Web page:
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Grant-Kohrs Ranch National Historic Site, Deer Lodge, Montana | by Ken Lund
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Grant-Kohrs Ranch National Historic Site, Deer Lodge, Montana

The Grant-Kohrs Ranch National Historic Site, created in 1972, commemorates the Western cattle industry from its 1850s inception through recent times. The original ranch was established in 1862 by a Canadian fur trader, Johnny Grant, at Cottonwood Creek, Montana (future site of Deer Lodge, Montana), along the banks of the Clark Fork river. The ranch was later expanded by a cattle baron, Conrad Kohrs (1866–1920). The 1,618 acres (6.55 km2) historic site (originally designated a National Historic Landmark in 1960) is maintained today as a working ranch by the National Park Service.


Johnny Francis Grant was born at Fort Edmonton, Alberta, Canada. His mother died when he was only three years old, so he was sent to Three Rivers, Quebec, to be raised by his grandmother. His father, Captain Richard Grant, was a Hudson's Bay Company employee, and therefore, in his mid-teens, he left for Fort Hall, Idaho, to meet up with his father. There he learned the trading business. However, in the 1840s the fur trade was dying out, so Johnny Grant and his brother James turned to trading with emigrants traveling west along the Oregon Trail. He made a considerable profit by trading travelers one healthy cow or horse for two trail-wearied ones. He then fed and rested the tired animals and the following season traded them again. This is how he got into the cattle business.


Grant started using the Deer Lodge Valley in 1857 to graze his cattle during the winter along the banks of the Clark Fork river near Cottonwood creek. In 1859 he decided to permanently locate a ranch and constructed a permanent residence in 1862. He convinced traders to settle around him, forming the town of Cottonwood (later to become Deer Lodge). Johnny was initially successful, but found that when gold miners arrived in the area, he was at a disadvantage, because he spoke French and the newcomers spoke English. He was taken advantage of in contracts and felt that he could no longer be successful in the area. In August 1866, he sold his ranch to a cattle baron, Conrad Kohrs, for $19,200 and returned to Canada.


Conrad Kohrs was born on August 5, 1835, in Wewelsfleth, in Holstein province, which was then a part of the German Confederation. At the age of 22, he became a citizen of the United States. He went to California during the gold rush days. He then moved on to Canada and arrived at the gold camps of Montana in 1862. He never struck gold, but he became wealthy by selling beef to the miners. Kohrs built his cattle operation until he owned 50,000 head of cattle and had grazing pasture of 10 million acres (40,000 km2). However, he had a setback when the severe winter of 1886–1887 left over half the cattle population in the northwest dead. Most cattlemen went bankrupt, but Kohrs managed to receive a 100,000 dollar loan from his banker, A. J. Davis. While the open range era was ending, Kohrs adapted successfully and was able to pay off the loan in only four years.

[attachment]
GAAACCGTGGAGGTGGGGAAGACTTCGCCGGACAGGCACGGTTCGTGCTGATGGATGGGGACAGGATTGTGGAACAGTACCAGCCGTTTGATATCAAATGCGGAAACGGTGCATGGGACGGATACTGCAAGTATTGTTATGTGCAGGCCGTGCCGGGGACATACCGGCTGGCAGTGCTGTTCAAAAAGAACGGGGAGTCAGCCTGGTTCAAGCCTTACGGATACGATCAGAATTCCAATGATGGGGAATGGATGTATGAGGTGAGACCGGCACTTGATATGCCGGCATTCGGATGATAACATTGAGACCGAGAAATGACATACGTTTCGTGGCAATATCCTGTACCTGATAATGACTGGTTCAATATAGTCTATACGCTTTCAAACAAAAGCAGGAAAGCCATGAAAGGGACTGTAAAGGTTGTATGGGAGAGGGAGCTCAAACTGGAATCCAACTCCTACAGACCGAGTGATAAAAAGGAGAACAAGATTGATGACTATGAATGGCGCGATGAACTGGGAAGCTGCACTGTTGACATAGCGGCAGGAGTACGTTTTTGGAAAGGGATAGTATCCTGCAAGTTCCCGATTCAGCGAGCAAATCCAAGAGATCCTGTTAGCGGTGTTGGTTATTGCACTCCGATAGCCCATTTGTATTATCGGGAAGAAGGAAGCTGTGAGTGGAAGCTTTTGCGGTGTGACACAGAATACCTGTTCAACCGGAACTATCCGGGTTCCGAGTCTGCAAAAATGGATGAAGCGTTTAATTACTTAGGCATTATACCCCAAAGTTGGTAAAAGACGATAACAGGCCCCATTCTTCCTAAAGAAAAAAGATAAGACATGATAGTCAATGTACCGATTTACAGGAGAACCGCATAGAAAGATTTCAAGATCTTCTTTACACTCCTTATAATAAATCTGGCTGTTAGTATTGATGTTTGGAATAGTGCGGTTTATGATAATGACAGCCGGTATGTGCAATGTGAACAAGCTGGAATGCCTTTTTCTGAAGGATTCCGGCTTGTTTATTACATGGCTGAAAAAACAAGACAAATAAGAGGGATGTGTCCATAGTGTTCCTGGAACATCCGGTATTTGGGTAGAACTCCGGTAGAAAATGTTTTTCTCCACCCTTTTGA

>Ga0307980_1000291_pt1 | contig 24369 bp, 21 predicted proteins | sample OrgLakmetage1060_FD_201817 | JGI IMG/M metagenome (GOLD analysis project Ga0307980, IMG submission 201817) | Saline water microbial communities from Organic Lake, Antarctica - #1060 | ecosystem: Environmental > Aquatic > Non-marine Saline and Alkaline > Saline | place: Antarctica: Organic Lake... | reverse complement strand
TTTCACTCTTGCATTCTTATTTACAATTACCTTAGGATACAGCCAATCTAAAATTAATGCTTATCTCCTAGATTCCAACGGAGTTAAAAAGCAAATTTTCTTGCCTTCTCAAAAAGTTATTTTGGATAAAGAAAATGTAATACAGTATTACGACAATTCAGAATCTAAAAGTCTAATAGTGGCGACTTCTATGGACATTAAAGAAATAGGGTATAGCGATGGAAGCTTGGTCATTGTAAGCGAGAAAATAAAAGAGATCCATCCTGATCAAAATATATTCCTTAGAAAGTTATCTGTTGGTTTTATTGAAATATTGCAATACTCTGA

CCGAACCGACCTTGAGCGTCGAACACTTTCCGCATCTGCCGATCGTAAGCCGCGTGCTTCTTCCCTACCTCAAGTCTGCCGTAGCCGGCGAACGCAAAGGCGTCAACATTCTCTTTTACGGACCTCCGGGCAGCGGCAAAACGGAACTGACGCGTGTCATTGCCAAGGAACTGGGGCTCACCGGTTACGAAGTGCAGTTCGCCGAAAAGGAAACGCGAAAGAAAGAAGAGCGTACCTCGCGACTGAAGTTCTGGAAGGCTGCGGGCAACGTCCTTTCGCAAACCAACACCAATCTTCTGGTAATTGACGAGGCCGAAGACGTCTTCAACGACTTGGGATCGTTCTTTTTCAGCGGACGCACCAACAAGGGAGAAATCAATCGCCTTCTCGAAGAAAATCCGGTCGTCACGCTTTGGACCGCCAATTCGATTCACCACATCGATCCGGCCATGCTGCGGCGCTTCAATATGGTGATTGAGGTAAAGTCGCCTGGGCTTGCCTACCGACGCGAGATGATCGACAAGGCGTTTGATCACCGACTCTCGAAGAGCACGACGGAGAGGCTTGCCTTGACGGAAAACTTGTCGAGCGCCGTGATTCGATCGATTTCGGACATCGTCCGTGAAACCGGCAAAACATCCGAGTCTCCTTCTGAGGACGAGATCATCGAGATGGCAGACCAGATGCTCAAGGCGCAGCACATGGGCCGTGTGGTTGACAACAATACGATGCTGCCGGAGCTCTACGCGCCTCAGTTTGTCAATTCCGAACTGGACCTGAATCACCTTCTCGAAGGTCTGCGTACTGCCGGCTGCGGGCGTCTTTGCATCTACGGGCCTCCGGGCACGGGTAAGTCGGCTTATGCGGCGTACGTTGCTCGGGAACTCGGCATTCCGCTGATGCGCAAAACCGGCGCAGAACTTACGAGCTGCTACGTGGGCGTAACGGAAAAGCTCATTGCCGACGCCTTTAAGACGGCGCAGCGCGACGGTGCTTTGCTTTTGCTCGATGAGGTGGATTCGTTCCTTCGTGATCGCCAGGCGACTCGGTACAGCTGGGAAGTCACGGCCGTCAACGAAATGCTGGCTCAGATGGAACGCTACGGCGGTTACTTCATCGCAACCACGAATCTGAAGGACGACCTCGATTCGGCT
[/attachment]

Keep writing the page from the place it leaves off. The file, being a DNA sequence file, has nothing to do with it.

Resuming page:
Kohrs and his half-brother, John Bielenberg, turned to more modern methods of ranching, including buying purebred breeding stock, fencing his rangeland and raising and storing fodder. His became known as "Montana's Cattle King." Bielenberg helped Kohrs to run the Grant-Kohrs ranch. He originally came to Montana at age 18 in 1864 to help with the butcher shop that served the mining camps. Bielenberg had a lot to do with the horse side of the Grant-Kohrs ranch. He bred what were called the “Big Circle” horses, reputed to be able to cover twenty miles of country in a half a day; a trait useful when gathering cattle spread over a very large area. Together, Bielenberg and Kohrs made a most successful team for over half a century.


The Grant-Kohrs National Historic Site today is operated by the National Park Service. It is a major tourist attraction in Deer Lodge, Montana, and the tour is free. The National Park Service runs it as a living history ranch, using draft horse teams to hay the land, and blacksmiths on site make horseshoes for the horses. They keep all operations as close to how they would be in the 19th century as possible.

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Taken on May 28, 2005